Programmatically check for loss of VIN power


#1

I power most of my Electron-based devices with 5VDC through VIN. I also normally attach a LiPo battery. Is there a way to programmatically check for loss of power to VIN? I seem to often have GFCI’s trip and the Electron eventually goes offline and I’d like to know in advance if there’s been a loss of incoming power. I guess I could check to see the LiPo state and whether or not it’s being drained, but a direct detection of loss of VIN would be more desirable.


#2

Somewhere on this forum is a solution proposed by @rickkas7 to do what you are looking for. I just haven’t got time to search for it now.
Since Vin is not that different from USB you may search for either of the two.

But since most GPIOs on the Electron are 5V tolerant you could just use an input pin to read the voltage on Vin as this won’t be showing any voltage when the device is running off LiPo only.


I found Rick’s post


#3

On the Electron, E Series and Boron (devices with a bq24195), the PMIC isPowerGood() method returns true when powered by USB or VIN. It’s false when running off battery.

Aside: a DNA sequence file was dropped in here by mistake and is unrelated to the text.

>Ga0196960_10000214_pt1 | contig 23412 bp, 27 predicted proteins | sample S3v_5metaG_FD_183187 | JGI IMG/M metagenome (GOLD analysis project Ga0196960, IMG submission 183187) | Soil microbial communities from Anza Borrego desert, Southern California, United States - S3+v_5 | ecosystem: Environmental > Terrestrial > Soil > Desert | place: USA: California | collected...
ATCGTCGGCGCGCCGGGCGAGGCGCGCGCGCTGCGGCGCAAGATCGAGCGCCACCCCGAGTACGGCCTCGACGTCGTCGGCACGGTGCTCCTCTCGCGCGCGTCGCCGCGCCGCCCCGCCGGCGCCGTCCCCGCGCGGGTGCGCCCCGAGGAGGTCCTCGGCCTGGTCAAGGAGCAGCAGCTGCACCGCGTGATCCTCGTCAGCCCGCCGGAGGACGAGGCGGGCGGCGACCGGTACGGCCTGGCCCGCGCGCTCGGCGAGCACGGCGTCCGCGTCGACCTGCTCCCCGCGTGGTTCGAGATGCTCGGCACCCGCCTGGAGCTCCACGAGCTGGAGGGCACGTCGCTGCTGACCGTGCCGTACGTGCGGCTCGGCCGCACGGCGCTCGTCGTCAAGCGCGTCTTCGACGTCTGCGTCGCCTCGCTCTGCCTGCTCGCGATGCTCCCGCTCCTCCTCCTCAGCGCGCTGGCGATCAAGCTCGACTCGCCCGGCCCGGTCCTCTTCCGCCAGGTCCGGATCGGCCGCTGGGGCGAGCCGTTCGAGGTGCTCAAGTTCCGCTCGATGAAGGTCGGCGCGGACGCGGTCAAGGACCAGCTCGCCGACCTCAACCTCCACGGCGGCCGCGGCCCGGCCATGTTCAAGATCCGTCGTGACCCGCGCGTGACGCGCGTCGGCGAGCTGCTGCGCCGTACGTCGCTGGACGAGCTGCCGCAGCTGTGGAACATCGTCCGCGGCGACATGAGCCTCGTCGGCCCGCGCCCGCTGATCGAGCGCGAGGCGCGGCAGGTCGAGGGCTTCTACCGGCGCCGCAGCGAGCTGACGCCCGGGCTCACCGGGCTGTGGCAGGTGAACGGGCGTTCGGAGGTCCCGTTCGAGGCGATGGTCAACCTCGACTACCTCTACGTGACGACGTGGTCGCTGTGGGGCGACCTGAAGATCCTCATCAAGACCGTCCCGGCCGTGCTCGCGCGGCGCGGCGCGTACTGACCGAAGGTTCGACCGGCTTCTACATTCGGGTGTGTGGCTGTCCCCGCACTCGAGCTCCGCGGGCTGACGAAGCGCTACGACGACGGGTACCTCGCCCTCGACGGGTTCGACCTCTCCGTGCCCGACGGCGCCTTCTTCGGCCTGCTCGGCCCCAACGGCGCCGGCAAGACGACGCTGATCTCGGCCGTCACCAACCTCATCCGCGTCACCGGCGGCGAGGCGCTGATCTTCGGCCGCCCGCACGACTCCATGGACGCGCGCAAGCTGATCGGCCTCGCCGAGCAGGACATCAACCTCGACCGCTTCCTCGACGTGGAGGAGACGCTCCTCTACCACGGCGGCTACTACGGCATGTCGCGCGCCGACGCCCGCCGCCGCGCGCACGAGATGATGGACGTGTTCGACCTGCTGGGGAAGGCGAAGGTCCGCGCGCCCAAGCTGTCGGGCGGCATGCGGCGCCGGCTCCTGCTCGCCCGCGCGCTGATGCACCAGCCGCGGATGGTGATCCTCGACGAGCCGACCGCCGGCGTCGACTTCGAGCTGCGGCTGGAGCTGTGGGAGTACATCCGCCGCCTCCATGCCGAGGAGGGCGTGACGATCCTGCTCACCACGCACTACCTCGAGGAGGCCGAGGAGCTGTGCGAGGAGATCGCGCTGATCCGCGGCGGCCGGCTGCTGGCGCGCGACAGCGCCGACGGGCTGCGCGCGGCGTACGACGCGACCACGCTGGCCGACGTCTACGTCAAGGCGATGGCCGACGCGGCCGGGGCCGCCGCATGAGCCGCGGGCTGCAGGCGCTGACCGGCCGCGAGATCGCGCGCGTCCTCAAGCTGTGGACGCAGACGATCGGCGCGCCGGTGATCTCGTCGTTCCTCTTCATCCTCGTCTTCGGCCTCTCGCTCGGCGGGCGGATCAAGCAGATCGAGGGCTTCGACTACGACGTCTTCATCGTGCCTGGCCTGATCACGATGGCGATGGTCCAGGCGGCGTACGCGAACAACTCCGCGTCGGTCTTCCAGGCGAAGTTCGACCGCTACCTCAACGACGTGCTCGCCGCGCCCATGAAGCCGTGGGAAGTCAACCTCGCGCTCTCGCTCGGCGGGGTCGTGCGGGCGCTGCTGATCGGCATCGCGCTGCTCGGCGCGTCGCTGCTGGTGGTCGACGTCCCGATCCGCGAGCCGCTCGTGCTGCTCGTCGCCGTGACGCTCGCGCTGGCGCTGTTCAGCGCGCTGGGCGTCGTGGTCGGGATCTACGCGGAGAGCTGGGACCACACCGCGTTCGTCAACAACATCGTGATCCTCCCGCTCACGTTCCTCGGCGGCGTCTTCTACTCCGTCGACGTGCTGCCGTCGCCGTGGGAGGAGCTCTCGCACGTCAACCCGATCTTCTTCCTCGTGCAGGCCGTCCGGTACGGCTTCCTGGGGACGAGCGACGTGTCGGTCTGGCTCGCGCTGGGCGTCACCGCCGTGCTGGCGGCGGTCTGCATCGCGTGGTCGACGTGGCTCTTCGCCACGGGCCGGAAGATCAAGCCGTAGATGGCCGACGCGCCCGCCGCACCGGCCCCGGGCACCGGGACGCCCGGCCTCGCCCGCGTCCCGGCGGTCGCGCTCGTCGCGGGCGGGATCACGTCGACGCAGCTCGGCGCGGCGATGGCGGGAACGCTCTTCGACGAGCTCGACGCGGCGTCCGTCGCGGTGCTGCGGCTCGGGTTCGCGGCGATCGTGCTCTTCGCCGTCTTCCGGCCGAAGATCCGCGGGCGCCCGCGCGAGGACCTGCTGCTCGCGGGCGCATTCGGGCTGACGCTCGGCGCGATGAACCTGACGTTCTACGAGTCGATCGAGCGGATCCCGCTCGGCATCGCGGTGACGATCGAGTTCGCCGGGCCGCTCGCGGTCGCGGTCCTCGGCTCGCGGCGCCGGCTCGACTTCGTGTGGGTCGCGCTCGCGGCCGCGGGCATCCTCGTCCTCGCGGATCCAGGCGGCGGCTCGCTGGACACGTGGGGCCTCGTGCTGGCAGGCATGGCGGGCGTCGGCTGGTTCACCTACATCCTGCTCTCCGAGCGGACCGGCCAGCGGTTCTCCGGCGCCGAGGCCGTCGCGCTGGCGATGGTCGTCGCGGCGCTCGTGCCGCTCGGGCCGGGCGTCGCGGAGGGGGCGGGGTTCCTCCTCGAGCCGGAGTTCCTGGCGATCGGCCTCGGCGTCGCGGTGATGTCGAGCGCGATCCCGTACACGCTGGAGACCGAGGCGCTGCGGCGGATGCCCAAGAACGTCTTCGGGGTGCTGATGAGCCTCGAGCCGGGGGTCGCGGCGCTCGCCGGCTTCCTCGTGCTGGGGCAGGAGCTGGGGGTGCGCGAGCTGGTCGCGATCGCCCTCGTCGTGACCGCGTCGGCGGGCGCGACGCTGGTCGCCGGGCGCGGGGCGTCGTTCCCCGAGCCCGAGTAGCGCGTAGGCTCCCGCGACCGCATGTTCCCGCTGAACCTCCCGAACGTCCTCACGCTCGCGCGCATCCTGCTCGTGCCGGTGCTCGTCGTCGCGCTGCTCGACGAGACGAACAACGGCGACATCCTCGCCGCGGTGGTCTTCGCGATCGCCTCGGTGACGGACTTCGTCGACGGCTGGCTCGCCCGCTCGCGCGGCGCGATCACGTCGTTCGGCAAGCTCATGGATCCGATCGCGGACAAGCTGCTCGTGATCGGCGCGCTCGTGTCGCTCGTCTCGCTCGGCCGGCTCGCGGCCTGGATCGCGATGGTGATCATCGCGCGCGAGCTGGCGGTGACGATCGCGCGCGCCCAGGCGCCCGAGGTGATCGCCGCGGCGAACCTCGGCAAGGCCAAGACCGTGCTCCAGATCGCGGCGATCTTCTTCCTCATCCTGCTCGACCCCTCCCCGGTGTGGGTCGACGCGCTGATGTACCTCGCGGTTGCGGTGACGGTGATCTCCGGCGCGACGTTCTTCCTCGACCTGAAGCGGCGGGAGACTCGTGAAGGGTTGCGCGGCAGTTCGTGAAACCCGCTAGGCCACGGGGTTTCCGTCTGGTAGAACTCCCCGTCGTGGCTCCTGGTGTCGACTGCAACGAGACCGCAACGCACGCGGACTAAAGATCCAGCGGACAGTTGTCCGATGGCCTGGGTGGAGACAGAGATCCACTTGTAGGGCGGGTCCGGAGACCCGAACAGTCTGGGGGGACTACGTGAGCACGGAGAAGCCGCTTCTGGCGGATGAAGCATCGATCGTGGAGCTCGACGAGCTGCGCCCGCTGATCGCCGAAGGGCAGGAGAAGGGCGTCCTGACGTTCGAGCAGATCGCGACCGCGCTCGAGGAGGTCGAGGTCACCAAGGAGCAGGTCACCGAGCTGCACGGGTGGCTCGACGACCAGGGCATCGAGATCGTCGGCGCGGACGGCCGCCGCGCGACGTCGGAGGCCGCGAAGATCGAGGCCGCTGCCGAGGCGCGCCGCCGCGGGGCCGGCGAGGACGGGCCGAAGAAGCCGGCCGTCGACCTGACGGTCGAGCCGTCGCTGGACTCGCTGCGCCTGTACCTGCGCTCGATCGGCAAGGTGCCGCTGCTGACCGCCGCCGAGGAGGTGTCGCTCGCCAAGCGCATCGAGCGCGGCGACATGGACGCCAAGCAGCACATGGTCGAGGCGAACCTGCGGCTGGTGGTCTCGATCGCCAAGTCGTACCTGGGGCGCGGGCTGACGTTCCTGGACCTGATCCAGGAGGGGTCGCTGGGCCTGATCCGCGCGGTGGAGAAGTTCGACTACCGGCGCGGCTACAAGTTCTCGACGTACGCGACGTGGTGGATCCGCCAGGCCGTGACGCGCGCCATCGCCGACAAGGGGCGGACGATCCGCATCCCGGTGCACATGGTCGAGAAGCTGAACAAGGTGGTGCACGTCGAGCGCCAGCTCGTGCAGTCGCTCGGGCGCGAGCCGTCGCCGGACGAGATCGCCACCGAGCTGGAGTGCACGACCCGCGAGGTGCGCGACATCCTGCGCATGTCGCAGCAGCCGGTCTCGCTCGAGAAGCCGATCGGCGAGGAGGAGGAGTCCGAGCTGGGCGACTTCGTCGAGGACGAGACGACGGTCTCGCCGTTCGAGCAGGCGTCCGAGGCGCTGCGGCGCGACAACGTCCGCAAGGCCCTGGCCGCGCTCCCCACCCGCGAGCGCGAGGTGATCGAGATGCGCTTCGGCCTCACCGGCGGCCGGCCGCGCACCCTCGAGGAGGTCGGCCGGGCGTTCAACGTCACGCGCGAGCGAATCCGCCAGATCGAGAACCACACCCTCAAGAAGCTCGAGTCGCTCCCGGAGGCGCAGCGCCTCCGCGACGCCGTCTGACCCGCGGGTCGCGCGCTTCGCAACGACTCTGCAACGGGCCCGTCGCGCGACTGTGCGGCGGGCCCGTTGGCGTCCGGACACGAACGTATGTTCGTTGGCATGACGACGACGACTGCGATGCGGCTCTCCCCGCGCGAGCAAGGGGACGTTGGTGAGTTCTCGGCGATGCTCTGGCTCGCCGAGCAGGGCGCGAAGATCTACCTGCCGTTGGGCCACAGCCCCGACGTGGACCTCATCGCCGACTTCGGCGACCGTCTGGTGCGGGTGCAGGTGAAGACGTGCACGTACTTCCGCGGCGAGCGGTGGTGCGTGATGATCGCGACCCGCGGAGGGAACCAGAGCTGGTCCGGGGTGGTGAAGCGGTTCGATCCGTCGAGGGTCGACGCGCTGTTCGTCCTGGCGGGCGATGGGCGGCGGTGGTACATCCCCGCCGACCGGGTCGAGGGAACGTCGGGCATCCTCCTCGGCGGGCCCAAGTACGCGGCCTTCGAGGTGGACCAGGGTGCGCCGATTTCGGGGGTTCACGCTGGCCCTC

#4

@rickkas7, can you please offer me a code snippet on how to call that method?


#5
// How often to check power in milliseconds. Since this requires accessing the PMIC, it's
// best to not check on every loop.
const unsigned long POWER_CHECK_INTERVAL_MS = 5000;
unsigned long lastPowerCheck = 0;

// This code can only be used on the Electron, E Series, or Boron that have the bq24195 PMIC.
// If you get a compile error on the next line, make sure you're targeting a compatible device.
PMIC pmic;


void setup() {
}

void loop() {

	if (millis() - lastPowerCheck >= POWER_CHECK_INTERVAL_MS) {
		lastPowerCheck = millis();

		if (pmic.isPowerGood()) {
			// Running off USB or VIN
		}
		else {
			// Running off battery
		}
	}
}

#6

Thanks!


#7

Do all Electron, E Series, or Boron have the bq24195 PMIC? If not, how do I tell? I have an Electron in the field that, I believe, has lost incoming power, but pmic.isPowerGood() is returning 1 as evidenced by:

declared at the top of the program

PMIC pmic; //used to test for presence of 5VDC power

The following is effectively in a loop that’s called once per minute

snprintf(gDI,sizeof(gDI),"%u%u%u%u%u%u%u%u%u%u%u%u%u",gDi1,gDi2,gDi3,gDi4,gDi5,gDi6,gDi7,gDi8,gDi9,gDi10,gDi11,gDi12,pmic.isPowerGood());